Wind blown volcanic tufts, associated with Tertiary volcanics filled the valleys in layers up until about 7 million years ago as volcanism was occurring. In addition, erosion of material during the Tertiary and Quaternary ages to present occurred as material from adjacent mountains eroded due to water, wind, and glacial movement and were deposited into the valleys. Rocks, sand and gravel, clay, and silt gradually buried the graben block valleys under sediment in bedded layers, reaching depths as much as 5,000 feet. Some of these deposits, over time, formed sandstones, mudstones, siltstones, claystones, and shales. Often these deposits were formed in lacustrine environments in lakes that flooded the valley.

Sources of lithium are believed to be:

  1. Volcanic source rocks – typically found with low levels of lithium
  2. Lithium rich hydrothermal fluids interacting with volcanic source rocks or basin fill material


Natural groundwater flow is believed to mobilise lithium and transport it. Hence, lithium can be concentrated by groundwater flow or precipitation infiltration in volcanic source rocks. It can also be concentrated by groundwater flow into valleys from volcanic source rocks, through precipitation infiltration from surface runoff into valleys through eroded materials with lithium, or through evaporation of shallow basin fill waters in valleys that contain lithium. Geothermal sources such as hot springs can also be sources of lithium or a means to remobilize, move, and concentrate lithium.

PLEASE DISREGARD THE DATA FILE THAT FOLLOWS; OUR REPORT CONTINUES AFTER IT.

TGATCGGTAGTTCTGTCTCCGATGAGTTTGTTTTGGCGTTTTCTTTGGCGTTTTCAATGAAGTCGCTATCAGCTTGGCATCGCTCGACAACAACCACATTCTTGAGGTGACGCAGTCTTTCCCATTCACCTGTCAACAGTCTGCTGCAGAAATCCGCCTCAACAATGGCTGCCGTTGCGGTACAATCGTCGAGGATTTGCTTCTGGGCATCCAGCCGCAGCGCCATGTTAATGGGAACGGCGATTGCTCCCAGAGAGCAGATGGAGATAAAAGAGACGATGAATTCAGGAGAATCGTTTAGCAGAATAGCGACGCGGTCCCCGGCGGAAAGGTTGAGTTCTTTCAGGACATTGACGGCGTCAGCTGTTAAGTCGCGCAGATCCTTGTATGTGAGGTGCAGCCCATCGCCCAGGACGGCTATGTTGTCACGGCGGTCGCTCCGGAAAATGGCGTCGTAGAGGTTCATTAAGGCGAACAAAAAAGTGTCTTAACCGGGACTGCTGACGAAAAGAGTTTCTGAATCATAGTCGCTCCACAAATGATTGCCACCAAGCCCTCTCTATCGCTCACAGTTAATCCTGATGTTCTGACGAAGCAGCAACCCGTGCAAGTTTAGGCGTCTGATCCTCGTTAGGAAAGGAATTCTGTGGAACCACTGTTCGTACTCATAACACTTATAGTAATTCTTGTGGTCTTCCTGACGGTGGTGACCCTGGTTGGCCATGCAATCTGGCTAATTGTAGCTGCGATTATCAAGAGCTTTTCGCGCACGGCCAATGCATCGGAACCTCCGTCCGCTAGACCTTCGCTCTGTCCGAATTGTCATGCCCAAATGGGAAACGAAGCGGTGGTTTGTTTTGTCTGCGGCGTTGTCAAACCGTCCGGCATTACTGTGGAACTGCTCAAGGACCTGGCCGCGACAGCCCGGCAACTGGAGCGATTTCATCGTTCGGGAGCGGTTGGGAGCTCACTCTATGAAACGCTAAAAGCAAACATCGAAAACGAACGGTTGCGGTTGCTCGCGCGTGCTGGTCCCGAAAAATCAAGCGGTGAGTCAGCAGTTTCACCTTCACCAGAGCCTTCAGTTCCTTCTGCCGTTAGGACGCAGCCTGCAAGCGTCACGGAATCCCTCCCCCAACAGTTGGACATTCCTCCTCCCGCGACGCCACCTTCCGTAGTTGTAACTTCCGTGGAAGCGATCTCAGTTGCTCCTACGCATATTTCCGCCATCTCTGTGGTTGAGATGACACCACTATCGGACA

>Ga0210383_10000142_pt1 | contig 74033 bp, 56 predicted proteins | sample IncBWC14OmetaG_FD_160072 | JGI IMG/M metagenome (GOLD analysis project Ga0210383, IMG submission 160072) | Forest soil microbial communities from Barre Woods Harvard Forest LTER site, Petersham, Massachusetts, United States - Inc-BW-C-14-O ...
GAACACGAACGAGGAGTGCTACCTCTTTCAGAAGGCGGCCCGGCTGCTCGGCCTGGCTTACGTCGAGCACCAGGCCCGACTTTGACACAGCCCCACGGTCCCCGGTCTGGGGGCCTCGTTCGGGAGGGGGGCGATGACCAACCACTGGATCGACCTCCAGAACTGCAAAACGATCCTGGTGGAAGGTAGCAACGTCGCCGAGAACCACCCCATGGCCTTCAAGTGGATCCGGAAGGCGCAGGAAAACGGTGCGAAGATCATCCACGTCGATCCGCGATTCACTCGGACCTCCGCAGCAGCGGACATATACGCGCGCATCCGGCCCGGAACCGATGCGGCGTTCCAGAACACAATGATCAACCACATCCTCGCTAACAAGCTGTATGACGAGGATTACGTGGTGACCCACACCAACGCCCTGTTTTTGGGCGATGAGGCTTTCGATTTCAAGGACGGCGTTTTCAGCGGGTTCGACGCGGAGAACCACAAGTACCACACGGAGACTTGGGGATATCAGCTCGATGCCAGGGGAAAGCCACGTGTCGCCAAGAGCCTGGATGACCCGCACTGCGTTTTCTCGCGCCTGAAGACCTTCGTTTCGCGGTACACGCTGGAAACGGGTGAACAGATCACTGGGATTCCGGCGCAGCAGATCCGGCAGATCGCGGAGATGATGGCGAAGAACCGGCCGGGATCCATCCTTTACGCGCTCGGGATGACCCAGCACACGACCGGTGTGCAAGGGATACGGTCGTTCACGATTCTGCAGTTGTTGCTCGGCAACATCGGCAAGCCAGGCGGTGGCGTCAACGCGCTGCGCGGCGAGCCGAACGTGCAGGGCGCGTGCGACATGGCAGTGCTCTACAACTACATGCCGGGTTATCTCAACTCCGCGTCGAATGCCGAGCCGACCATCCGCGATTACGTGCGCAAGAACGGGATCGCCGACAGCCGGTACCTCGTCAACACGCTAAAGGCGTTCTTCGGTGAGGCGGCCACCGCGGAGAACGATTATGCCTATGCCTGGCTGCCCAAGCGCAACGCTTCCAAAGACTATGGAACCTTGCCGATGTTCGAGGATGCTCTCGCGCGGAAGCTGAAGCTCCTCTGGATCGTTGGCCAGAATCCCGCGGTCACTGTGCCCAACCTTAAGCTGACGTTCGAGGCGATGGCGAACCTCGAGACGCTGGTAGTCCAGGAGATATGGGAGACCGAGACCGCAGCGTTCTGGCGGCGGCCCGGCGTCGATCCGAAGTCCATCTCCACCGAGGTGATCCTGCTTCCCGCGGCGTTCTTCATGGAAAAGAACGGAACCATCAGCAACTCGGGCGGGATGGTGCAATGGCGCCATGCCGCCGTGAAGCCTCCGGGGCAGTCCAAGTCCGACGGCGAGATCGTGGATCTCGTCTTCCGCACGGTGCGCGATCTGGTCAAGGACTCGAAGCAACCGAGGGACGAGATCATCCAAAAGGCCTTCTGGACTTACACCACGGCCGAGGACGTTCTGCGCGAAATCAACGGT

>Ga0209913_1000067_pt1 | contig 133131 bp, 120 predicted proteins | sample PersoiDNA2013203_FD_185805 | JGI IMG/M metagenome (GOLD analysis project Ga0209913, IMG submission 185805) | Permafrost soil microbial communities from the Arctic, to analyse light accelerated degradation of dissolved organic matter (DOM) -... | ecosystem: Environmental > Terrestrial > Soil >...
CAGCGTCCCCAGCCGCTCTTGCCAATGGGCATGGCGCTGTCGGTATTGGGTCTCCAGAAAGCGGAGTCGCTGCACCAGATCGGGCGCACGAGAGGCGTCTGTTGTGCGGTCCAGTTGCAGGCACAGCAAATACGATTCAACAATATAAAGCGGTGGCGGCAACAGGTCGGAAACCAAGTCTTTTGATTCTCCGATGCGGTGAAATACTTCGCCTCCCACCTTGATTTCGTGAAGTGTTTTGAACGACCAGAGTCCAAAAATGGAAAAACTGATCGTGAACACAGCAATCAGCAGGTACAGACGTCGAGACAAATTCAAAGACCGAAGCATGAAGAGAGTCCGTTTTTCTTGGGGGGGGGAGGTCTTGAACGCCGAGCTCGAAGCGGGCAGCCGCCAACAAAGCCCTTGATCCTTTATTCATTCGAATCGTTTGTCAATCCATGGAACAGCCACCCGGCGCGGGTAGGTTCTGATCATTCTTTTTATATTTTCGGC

Characteristics of Lithium Clay Deposits

The geological model and understanding of lithium claystone deposits is still evolving, and Ameriwest has improved its own understanding through boots-on-the-ground exploration. This field work has resulted in the discovery of two clay properties, Thompson Valley and Little Smokey Valley.

It is believed that “in place” volcanic sediments in the vicinity of volcanoes, in some cases, were hydrothermally altered and are characterised by higher grade concentrations of lithium. This could have been the result of geothermal water from volcanoes or associated vents, or from geothermal activity below the deposits. Lithium might have been mobilised by this hydrothermal activity and concentrated in various lithological units in the deposits. These types of deposits would typically be found in the mountains, adjacent to a valley.